Few marketing tchotchkes have done as well as the Staples Easy Button: Sales of the $6.99 gadget passed the one million mark ten years ago. The iconic red button even shared the stage with President Barack Obama and Zach Galafaniakis on the online talk show Between Two Ferns. Not bad for something that, in truth, does nothing but say “that was easy” when pushed.
But developers at Staples (SPLS) are working to make the button much more useful by connecting it to back end services that will let business customers place their office supply orders and, eventually, check on order status via voice command, according to sources at the office supply retailer. Further down the line, the same back end systems will be able to handle orders sent by text message or email as well, said sources close to the project.
A Staples spokesman had no comment other than to say the company is always working on new ways to let customers shop “however and whenever they want.”
The goal of this connected device is to help business customers make transactions as easily as possible. The resulting tool will plug into a wall outlet and use the customer’s existing Wi-Fi. Once the button is pressed, the service will prompt the user with a “nice, friendly voice,” as described by sources, to verify the order. Based on the customer’s transaction history, the service will narrow down potential matches on the back end. Once that’s sorted out, the system will send the order for approval.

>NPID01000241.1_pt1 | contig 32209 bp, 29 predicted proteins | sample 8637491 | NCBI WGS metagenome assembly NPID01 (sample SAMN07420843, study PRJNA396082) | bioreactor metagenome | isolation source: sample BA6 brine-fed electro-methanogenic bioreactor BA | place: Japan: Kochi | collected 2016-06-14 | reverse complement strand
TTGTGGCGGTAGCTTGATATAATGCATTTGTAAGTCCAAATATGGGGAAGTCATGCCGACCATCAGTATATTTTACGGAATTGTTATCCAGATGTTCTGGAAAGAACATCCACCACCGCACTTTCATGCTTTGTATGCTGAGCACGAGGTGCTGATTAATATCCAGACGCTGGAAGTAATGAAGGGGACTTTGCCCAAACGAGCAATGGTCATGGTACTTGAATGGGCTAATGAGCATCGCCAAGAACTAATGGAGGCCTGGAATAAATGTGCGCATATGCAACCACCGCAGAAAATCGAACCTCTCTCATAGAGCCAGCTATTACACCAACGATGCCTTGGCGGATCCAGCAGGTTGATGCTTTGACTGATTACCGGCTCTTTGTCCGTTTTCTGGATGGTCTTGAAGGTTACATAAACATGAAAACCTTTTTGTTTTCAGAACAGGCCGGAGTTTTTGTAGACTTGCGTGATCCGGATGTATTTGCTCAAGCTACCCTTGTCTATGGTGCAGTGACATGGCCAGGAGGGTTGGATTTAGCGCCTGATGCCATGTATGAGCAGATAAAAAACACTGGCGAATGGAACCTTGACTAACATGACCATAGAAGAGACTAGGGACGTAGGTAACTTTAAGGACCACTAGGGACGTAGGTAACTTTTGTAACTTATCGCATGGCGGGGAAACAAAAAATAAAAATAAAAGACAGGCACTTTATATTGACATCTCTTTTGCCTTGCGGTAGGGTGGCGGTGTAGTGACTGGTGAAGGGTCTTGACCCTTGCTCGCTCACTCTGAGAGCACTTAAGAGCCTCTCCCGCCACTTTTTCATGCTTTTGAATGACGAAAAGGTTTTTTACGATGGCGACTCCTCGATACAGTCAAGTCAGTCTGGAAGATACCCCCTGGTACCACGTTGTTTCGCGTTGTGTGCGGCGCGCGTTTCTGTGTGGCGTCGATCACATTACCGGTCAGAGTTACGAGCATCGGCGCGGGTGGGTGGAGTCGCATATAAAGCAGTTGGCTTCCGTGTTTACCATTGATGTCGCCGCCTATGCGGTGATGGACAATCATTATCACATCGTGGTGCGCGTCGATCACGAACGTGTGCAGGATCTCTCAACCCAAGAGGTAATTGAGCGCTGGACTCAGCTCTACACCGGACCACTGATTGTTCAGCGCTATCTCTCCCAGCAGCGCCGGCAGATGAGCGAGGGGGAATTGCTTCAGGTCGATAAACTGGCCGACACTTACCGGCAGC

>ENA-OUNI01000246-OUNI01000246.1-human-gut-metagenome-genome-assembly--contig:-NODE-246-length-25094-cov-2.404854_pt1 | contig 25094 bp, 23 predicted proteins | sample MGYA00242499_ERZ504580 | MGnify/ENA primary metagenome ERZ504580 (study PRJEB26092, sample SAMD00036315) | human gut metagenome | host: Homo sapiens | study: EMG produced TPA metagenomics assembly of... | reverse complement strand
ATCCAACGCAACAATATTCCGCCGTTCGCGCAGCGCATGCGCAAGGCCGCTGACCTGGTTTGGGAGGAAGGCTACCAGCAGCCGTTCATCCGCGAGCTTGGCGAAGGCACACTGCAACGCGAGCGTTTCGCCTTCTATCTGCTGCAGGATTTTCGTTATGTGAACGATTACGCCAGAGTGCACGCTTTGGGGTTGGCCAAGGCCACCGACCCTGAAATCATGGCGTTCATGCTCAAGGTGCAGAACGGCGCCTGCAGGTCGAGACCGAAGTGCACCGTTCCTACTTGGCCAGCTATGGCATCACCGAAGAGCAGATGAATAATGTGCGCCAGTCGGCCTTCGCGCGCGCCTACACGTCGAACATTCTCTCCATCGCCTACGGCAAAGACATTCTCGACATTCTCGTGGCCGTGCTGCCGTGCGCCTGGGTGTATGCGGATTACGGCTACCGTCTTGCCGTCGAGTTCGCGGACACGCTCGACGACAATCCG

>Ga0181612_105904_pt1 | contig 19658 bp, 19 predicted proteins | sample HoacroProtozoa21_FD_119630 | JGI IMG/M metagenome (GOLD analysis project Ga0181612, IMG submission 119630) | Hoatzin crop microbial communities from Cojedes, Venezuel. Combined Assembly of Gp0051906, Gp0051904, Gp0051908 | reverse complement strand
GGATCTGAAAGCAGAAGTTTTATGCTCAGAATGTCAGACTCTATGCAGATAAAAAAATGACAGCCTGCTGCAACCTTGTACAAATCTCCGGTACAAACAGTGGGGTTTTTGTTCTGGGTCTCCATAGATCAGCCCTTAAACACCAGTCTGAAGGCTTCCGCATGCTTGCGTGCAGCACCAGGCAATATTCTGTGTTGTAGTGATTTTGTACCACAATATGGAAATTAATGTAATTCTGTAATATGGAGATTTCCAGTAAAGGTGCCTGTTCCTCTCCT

As with the Internet of Things generally, the physical device (in this case, the Easy Button) is the front end to an array of powerful technologies including natural language processing (NLP), big data analytics, and artificial intelligence that takes past orders and interactions to fine tune its responses.
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Said one source close to the effort, “They decided to pick a narrow business-to-business use case—reordering—and use all the Staples data on that customer so when you push this button and talk to it, say ‘I need black pens and copy paper,’ it will look at your history and extrapolate that when you say ‘black pens,’ you mean black Sharpies, and you probably mean a 24-pack, not a 12-pack.”
Once the re-order process is nailed down, different capabilities—including order tracking—will be added to the connected button’s repertoire.
Taking the friction out of e-commerce is a big theme these days. That’s what Amazon is trying to do with its Dash buttons, but they are consumer-oriented and dedicated to single products while this effort focuses on business customers and, in theory, can handle a bevy of different products within the Staples portfolio.
Staples, like most retailers, has seen hard times of late. In December, the Federal Trade Commission nixed a $5.5 billion bid by Staples to acquire rival Office Depot (ODP). Additionally, last month, Staples quietly laid off a few hundred employees at its Framingham, Mass. headquarters.
Insiders hope that the iconic Easy Button, now enabled with new age technologies, really can make things easier—and perhaps juice sales in the process.